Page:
Weekend Ponderings: Sleep Deprivation

samueleli1To be honest, I stumbled through the first weeks of parenthood. The three kids never slept more than four hours at a time — and never the same four hours between them. Getting two consecutive hours of sleep was nothing short of a miracle. Getting more than three meant resorting to childcare.

And yet, in the middle of the night I experienced some of the unexpected perks of motherhood as well. Alone in their rooms, the children called for me and let me take care of them. I could rock them. Hold them. Sing to them. Love them. During the day, they huddled together and endured my efforts to tend to their needs. At night, I was truly “the mommy.”

This weekend’s reading from the book of First Samuel (3:3-10) reminded me of those early morning/late night encounters. Three times, young Samuel heard a voice, and ran to the side of his spiritual father, Eli. “Here I am! …” and then, “Speak, your servant is listening.”

Eli’s sons were unjust men, who brought great grief to their father and their God. It was Samuel, whose parents lovingly dropped him off at the Temple when he was still a small boy, who received the spiritual heritage of that great high priest. The old man must have felt like a failure on many levels — how could he explain the moral depravity of his own children? Yet, when God gave him a second chance in the person of young Samuel, Eli took it.

“Speak, Lord, your servant is listening.” How often does God give us a second, unexpected chance? How many times have we gotten bogged down in our own sense of failure … and then catch a whiff of grace? In the still of the night, as we soothe our children and doze on the edge of dreamland, will we catch that divine whisper as well?


Weekend Ponderings…

simeon-and-annaIn the coming year, I’d like to spend more time reflecting on the Scriptures through the lens of extraordinary motherhood.

Throughout the Gospels, we encounter figures who are largely hidden, taking center stage for the briefest moments before returning to the shadows. Their reward, you see, was not an earthly one … any more than ours is. And yet, there is much we can learn from them if we only have “ears to hear.”

And so, on this the last weekend of the year, I introduce you to one of the EMs of the Gospel: Anna the Prophetess. From this weekend’s readings, taken from the second chapter of the Gospel of Luke:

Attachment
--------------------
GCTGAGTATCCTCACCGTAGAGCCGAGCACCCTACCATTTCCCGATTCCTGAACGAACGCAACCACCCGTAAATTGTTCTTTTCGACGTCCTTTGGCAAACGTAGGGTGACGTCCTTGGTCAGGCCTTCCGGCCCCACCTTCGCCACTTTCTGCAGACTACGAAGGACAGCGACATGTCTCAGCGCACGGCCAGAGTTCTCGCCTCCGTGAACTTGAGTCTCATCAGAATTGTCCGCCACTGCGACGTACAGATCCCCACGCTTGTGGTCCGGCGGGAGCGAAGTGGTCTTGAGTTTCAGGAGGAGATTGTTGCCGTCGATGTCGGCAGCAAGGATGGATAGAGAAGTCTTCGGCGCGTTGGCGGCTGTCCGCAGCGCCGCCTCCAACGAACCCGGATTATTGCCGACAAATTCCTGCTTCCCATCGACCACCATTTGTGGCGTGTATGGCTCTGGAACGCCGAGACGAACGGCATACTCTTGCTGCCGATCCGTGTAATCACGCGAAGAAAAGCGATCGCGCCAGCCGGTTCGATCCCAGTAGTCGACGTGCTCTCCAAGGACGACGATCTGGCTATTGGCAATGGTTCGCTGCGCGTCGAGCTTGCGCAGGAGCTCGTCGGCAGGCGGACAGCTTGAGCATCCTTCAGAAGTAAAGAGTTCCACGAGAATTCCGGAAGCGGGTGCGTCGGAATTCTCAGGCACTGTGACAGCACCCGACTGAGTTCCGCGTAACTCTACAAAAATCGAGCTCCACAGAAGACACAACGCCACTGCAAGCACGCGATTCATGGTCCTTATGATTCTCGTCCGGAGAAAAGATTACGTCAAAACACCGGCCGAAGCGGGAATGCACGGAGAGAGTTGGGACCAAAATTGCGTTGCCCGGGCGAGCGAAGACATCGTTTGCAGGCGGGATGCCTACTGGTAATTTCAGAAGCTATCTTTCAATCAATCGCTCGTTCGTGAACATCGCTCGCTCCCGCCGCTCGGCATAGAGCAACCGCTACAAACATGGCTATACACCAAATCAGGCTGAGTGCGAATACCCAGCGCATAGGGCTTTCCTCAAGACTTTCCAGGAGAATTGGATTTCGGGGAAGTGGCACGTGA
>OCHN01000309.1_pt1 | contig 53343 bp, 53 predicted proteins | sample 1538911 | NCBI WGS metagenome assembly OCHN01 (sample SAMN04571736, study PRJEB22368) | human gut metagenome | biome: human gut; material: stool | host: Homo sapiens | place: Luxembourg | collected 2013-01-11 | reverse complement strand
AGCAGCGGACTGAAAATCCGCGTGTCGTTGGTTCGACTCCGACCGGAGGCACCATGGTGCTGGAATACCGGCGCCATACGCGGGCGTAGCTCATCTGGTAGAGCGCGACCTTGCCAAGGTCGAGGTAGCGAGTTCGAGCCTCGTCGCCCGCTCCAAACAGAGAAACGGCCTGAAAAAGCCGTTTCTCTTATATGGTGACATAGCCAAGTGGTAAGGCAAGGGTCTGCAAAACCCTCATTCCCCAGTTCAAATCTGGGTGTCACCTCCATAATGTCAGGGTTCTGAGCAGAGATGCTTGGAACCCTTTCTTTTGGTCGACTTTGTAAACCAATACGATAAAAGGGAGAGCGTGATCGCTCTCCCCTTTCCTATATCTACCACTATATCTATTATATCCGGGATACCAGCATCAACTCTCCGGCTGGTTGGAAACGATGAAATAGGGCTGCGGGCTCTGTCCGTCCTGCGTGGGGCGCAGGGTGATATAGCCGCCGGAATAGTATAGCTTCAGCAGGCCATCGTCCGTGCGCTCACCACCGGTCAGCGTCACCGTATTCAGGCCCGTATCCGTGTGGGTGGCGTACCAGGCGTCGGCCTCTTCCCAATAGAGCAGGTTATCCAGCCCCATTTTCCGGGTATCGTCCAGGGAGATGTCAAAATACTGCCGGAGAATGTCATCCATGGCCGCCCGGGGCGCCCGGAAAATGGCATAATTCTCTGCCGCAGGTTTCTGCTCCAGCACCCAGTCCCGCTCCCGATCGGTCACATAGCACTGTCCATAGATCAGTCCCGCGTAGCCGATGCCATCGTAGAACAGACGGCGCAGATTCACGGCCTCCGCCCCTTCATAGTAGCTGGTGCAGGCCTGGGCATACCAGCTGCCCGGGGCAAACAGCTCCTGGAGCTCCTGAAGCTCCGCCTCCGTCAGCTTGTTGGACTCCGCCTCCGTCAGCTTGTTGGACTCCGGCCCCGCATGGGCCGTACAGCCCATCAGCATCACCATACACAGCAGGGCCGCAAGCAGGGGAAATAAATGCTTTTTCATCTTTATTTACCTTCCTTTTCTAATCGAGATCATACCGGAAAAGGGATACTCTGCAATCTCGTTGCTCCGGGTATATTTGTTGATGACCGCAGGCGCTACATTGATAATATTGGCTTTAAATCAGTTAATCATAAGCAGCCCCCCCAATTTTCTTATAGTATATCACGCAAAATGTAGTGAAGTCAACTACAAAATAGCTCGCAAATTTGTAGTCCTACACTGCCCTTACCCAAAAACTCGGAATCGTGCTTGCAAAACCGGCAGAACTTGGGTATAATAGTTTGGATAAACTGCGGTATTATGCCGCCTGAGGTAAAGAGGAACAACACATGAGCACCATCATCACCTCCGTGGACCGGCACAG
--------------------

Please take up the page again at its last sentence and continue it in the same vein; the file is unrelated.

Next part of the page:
There was also a prophetess, Anna,
the daughter of Phanuel, of the tribe of Asher.
She was advanced in years,
having lived seven years with her husband after her marriage,
and then as a widow until she was eighty-four.
She never left the temple,
but worshiped night and day with fasting and prayer.
And coming forward at that very time,
she gave thanks to God and spoke about the child
to all who were awaiting the redemption of Jerusalem.

According to tradition (as recorded in the “Protoevangelium of James” par 7), Joachim and Anne (called “Anna” in this account) took their precious daughter Mary to the Temple at the tender age of three. There she remained, learning to serve God with purity of heart until she was twelve, when her protector Joseph was selected.

In today’s Gospel, we read of Anna — a widow who remained in the Temple after being widowed as a young bride.  When she saw Mary enter with her Son and husband, Anna was irresistibly drawn to the Holy Family. Was it simply the guidance of the Holy Spirit … Or was it something else?

Could it be that, as a young widow, Anna had tended to young Mary in the Temple, as her own spiritual daughter? Did she teach her to pray, and guide the delicate Rose of Sharon to attain full bloom? Was she for Mary … an extraordinary mother? And was it this attachment … that caused Anna to see with the eyes of faith the special calling God had given not only this beautiful young woman, but her Son as well?